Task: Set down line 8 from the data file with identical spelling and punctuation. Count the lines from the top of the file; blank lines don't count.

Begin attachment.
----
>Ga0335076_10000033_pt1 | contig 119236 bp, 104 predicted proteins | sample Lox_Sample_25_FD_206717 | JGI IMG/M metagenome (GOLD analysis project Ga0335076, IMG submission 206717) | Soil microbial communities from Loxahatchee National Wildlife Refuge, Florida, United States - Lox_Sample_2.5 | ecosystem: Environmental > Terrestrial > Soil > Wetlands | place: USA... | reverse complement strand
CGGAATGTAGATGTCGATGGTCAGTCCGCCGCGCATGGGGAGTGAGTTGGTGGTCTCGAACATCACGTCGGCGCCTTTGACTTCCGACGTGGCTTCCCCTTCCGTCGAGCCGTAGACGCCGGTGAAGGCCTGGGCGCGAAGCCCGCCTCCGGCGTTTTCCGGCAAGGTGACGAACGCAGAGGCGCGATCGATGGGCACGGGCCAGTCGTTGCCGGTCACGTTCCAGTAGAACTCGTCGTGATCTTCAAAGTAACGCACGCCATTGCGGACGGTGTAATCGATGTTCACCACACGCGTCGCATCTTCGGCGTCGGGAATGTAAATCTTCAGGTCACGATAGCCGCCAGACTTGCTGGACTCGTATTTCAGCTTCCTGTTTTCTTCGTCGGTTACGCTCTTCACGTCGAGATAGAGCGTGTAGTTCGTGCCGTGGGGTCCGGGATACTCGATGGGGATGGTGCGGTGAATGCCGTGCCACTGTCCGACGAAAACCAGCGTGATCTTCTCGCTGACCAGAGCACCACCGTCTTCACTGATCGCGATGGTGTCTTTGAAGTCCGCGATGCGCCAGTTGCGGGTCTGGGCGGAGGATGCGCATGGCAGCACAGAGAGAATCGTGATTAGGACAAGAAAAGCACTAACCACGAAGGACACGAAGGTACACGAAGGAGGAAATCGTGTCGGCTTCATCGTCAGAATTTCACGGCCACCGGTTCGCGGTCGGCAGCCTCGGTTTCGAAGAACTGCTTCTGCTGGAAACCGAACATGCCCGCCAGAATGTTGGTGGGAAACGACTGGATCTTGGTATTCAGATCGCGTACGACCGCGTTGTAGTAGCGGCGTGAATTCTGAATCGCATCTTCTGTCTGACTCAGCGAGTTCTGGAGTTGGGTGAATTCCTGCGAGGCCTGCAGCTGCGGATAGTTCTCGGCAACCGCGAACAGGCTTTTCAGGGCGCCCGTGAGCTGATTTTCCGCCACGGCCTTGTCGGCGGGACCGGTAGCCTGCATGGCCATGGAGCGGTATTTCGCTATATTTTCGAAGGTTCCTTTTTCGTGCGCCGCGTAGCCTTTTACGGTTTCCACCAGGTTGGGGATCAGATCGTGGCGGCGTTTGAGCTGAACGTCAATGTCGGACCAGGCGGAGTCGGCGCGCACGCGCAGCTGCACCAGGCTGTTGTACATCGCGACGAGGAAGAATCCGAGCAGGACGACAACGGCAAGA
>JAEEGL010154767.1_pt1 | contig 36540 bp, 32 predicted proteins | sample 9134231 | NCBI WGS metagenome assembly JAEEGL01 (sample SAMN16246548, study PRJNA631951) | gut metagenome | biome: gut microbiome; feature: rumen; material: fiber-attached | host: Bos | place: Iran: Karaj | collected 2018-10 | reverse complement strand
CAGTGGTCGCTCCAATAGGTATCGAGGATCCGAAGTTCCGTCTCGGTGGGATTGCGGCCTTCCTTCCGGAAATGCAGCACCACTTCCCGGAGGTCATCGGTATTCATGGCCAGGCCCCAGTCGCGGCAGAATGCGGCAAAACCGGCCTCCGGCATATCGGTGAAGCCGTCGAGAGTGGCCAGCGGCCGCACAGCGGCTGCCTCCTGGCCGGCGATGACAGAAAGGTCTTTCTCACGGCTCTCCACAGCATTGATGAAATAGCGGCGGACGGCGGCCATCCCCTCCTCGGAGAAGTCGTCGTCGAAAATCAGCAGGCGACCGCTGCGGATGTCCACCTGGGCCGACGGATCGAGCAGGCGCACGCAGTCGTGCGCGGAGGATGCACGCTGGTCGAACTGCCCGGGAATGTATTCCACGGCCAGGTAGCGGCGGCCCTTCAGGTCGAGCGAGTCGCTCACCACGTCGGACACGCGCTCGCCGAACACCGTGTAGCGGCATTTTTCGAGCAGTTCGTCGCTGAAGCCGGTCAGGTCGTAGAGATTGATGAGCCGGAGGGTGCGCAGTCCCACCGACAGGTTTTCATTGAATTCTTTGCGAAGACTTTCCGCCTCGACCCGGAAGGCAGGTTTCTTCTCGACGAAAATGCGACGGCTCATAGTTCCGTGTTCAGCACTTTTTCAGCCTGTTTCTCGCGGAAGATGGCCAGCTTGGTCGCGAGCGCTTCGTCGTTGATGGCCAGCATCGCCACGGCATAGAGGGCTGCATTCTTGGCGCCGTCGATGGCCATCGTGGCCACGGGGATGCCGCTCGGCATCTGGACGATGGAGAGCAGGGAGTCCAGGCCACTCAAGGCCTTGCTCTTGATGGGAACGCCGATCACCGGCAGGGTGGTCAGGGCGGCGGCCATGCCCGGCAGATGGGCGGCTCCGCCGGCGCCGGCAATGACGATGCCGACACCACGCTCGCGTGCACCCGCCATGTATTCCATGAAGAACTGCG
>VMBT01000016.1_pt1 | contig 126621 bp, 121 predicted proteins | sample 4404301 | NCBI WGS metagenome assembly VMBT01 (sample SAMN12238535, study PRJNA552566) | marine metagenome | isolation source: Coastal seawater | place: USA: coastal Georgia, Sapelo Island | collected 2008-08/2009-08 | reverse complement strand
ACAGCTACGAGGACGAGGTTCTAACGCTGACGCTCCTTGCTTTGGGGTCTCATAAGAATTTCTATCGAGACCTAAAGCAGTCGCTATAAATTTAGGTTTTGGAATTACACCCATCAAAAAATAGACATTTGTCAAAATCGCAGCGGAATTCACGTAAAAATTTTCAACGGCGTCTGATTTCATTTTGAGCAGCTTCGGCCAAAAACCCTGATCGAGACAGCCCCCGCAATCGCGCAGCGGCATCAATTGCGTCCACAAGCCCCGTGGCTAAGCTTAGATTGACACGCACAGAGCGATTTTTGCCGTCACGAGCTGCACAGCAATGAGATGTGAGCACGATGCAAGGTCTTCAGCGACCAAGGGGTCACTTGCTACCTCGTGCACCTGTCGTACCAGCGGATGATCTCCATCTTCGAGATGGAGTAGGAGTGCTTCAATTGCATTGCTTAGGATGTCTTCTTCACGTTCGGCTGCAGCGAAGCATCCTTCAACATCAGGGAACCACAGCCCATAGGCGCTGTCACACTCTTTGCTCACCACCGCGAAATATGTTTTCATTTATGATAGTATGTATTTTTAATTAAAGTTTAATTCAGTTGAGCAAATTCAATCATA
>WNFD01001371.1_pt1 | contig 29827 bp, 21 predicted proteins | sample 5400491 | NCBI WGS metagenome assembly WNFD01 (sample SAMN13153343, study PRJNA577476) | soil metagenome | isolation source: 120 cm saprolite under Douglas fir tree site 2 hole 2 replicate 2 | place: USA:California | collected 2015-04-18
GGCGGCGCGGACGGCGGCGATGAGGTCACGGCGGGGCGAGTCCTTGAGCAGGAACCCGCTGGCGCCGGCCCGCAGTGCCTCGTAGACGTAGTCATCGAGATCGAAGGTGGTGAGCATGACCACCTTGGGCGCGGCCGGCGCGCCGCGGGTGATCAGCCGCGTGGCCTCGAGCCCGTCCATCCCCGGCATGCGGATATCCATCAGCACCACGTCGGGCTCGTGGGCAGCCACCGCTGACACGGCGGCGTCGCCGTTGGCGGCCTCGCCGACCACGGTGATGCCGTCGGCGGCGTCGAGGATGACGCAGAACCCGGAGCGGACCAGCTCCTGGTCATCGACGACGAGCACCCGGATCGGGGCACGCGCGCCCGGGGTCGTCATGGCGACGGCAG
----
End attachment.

GGCGGCGCGGACGGCGGCGATGAGGTCACGGCGGGGCGAGTCCTTGAGCAGGAACCCGCTGGCGCCGGCCCGCAGTGCCTCGTAGACGTAGTCATCGAGATCGAAGGTGGTGAGCATGACCACCTTGGGCGCGGCCGGCGCGCCGCGGGTGATCAGCCGCGTGGCCTCGAGCCCGTCCATCCCCGGCATGCGGATATCCATCAGCACCACGTCGGGCTCGTGGGCAGCCACCGCTGACACGGCGGCGTCGCCGTTGGCGGCCTCGCCGACCACGGTGATGCCGTCGGCGGCGTCGAGGATGACGCAGAACCCGGAGCGGACCAGCTCCTGGTCATCGACGACGAGCACCCGGATCGGGGCACGCGCGCCCGGGGTCGTCATGGCGACGGCAG